Fun fact: To keep costs low, the helicopter contained many off-the-shelf-commercial parts from the smartphone industry – parts that had never been tested in deep space. Those parts also surpassed expectations, proving durable throughout Ingenuity’s extended mission, and can inform future budget-conscious hardware solutions.

A split screen image. The left side of the image shows a close-up photo of an Ingenuity team member inspecting NASA's Ingenuity Mars Helicopter while it was still here on Earth. Across the image are bold white letters that spell out "DREAM." The right side of the image shows a close-up photo of Ingenuity after it landed on Mars. The helicopter sits on the dusty, rocky surface of the planet. Across the image are bold white letters that spell out "REALITY." Credit:NASA/JPL-CaltechALT

There is value in adding an aerial dimension to interplanetary surface missions.

Ingenuity traveled to Mars on the belly of the Perseverance rover, which served as the communications relay for Ingenuity and, therefore, was its constant companion. The helicopter also proved itself a helpful scout to the rover.

After its initial five flights in 2021, Ingenuity transitioned to an “operations demonstration,” serving as Perseverance’s eyes in the sky as it scouted science targets, potential rover routes, and inaccessible features, while also capturing stereo images for digital elevation maps.

Airborne assets like Ingenuity unlock a new dimension of exploration on Mars that we did not yet have – providing more pixels per meter of resolution for imaging than an orbiter and exploring locations a rover cannot reach.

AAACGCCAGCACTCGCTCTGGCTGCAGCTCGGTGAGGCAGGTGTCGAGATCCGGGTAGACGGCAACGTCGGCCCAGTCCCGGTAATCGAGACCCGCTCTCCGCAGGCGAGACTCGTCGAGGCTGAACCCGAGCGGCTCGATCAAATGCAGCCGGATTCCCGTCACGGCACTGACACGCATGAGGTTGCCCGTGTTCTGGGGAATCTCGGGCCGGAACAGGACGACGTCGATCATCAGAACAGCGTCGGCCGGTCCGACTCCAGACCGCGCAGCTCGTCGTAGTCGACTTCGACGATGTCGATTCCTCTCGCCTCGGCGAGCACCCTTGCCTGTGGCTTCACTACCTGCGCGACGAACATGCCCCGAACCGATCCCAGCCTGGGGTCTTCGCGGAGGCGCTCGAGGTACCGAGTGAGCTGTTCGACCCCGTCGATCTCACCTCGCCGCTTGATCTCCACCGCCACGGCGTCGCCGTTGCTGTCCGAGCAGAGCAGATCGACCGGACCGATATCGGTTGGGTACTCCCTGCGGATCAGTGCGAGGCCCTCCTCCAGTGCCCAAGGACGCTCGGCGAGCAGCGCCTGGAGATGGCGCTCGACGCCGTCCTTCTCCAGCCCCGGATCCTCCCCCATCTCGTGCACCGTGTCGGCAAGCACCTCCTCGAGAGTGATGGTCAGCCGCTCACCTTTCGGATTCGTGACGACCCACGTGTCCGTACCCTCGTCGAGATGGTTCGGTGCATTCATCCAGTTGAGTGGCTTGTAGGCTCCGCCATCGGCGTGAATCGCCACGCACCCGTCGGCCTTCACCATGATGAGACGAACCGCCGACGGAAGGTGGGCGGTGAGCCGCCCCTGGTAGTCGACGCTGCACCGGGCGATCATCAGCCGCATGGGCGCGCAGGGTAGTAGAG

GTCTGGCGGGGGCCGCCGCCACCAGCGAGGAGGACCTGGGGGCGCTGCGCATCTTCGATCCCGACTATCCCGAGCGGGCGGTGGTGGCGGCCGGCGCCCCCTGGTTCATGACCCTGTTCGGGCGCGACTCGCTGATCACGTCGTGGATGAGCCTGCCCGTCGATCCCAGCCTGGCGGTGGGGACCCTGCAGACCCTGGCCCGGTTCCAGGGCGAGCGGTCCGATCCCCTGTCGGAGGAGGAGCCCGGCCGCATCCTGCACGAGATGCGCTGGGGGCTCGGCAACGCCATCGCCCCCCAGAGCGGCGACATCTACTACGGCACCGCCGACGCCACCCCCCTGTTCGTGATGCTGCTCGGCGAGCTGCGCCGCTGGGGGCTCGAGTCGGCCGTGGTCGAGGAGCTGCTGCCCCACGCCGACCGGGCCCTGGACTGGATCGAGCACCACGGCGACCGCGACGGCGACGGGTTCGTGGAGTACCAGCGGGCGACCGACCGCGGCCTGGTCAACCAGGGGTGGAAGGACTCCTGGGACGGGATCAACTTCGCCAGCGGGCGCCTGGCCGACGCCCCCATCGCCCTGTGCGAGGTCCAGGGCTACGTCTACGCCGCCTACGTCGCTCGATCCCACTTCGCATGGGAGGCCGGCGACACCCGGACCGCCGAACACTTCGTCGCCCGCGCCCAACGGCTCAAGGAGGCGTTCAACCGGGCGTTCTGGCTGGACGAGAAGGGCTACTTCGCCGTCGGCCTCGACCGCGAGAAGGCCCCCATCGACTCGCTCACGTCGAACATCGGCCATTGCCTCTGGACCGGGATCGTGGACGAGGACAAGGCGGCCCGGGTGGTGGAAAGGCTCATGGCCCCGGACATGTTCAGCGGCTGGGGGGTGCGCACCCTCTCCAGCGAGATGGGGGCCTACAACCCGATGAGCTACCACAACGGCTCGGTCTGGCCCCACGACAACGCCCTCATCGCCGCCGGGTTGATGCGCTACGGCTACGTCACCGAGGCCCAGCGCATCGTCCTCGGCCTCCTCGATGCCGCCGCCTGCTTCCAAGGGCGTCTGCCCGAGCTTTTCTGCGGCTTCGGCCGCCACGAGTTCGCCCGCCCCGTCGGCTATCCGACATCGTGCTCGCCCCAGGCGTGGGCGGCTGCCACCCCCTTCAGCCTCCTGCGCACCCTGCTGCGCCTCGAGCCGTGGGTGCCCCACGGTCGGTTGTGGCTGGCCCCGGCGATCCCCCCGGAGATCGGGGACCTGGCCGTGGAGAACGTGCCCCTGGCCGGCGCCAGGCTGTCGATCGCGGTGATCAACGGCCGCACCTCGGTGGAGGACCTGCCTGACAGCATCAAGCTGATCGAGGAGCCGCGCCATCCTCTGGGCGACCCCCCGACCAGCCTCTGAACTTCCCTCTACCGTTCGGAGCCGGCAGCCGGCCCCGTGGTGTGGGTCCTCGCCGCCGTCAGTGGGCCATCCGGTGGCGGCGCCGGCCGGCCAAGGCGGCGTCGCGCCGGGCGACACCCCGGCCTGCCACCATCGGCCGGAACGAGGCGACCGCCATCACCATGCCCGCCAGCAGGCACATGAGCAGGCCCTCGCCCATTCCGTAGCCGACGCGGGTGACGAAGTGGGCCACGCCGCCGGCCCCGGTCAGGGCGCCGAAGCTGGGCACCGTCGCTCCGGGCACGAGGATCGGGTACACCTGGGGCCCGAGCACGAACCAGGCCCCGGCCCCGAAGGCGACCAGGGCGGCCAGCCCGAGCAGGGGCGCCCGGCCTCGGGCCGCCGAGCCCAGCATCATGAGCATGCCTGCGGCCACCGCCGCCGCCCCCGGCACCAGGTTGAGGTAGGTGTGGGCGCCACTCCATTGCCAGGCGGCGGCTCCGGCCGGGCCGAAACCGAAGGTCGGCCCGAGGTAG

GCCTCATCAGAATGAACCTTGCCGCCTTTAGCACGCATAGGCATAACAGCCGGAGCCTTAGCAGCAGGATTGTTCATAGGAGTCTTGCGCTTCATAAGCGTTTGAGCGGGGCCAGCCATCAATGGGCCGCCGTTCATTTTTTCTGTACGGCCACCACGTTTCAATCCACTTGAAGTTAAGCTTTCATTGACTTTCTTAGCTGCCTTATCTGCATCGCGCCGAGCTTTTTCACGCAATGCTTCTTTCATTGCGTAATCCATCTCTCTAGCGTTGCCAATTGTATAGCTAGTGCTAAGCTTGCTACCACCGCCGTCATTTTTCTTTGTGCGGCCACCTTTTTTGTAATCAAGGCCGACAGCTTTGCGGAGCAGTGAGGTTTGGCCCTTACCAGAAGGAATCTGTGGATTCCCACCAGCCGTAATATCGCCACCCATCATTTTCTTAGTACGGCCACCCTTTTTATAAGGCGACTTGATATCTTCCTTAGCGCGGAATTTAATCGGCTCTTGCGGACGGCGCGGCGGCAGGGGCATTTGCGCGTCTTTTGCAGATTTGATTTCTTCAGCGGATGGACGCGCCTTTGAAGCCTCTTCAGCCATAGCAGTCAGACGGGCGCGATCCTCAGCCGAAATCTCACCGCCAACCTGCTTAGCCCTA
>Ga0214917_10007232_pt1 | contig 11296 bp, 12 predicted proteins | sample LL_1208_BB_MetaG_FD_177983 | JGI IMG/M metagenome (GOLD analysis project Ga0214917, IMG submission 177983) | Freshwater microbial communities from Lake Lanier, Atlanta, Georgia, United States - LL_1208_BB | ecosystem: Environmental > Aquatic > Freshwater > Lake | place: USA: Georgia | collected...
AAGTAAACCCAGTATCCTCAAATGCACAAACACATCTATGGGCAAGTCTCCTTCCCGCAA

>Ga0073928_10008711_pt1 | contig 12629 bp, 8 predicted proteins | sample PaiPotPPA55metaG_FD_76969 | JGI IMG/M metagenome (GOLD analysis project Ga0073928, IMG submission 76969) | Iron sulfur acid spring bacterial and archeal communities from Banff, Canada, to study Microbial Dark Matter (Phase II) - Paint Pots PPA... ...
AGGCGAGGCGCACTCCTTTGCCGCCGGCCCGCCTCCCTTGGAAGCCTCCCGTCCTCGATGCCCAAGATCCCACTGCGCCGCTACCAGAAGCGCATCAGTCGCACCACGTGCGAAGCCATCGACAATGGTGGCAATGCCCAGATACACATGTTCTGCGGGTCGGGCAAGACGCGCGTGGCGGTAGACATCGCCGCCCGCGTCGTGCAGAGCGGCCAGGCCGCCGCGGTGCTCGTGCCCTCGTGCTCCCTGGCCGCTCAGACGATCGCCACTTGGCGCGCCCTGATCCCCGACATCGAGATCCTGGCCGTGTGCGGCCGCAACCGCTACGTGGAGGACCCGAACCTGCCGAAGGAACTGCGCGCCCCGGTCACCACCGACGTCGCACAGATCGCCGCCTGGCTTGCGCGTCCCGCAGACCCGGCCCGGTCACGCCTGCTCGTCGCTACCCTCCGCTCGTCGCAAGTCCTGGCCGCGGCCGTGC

A color-animated image sequence of NASA’s Mars Perseverance rover shows the vehicle on Mars's red, dusty surface. The six-wheeled rover’s camera “head” faces the viewer and then turns to the left, where, on the ground, sits the small Ingenuity Mars Helicopter. Credit: NASA/JPL-Caltech/MSSSALT

Tech demos can pay off big time.

Ingenuity was flown as a technology demonstration payload on the Mars 2020 mission, and was a high risk, high reward, low-cost endeavor that paid off big. The data collected by the helicopter will be analyzed for years to come and will benefit future Mars and other planetary missions.

Just as the Sojourner rover led to the MER-class (Spirit and Opportunity) rovers, and the MSL-class (Curiosity and Perseverance) rovers, the team believes Ingenuity’s success will lead to future fleets of aircraft at Mars.

In general, NASA’s Technology Demonstration Missions test and advance new technologies, and then transition those capabilities to NASA missions, industry, and other government agencies. Chosen technologies are thoroughly ground- and flight-tested in relevant operating environments — reducing risks to future flight missions, gaining operational heritage and continuing NASA’s long history as a technological leader.

You can fall in love with robots on another planet.

Following in the tracks of beloved Martian rovers, the Ingenuity Mars Helicopter built up a worldwide fanbase. The Ingenuity team and public awaited every single flight with anticipation, awe, humor, and hope.

Check out #ThanksIngenuity on social media to see what’s been said about the helicopter’s accomplishments.

Learn more about Ingenuity’s accomplishments here. And make sure to follow us on Tumblr for your regular dose of space!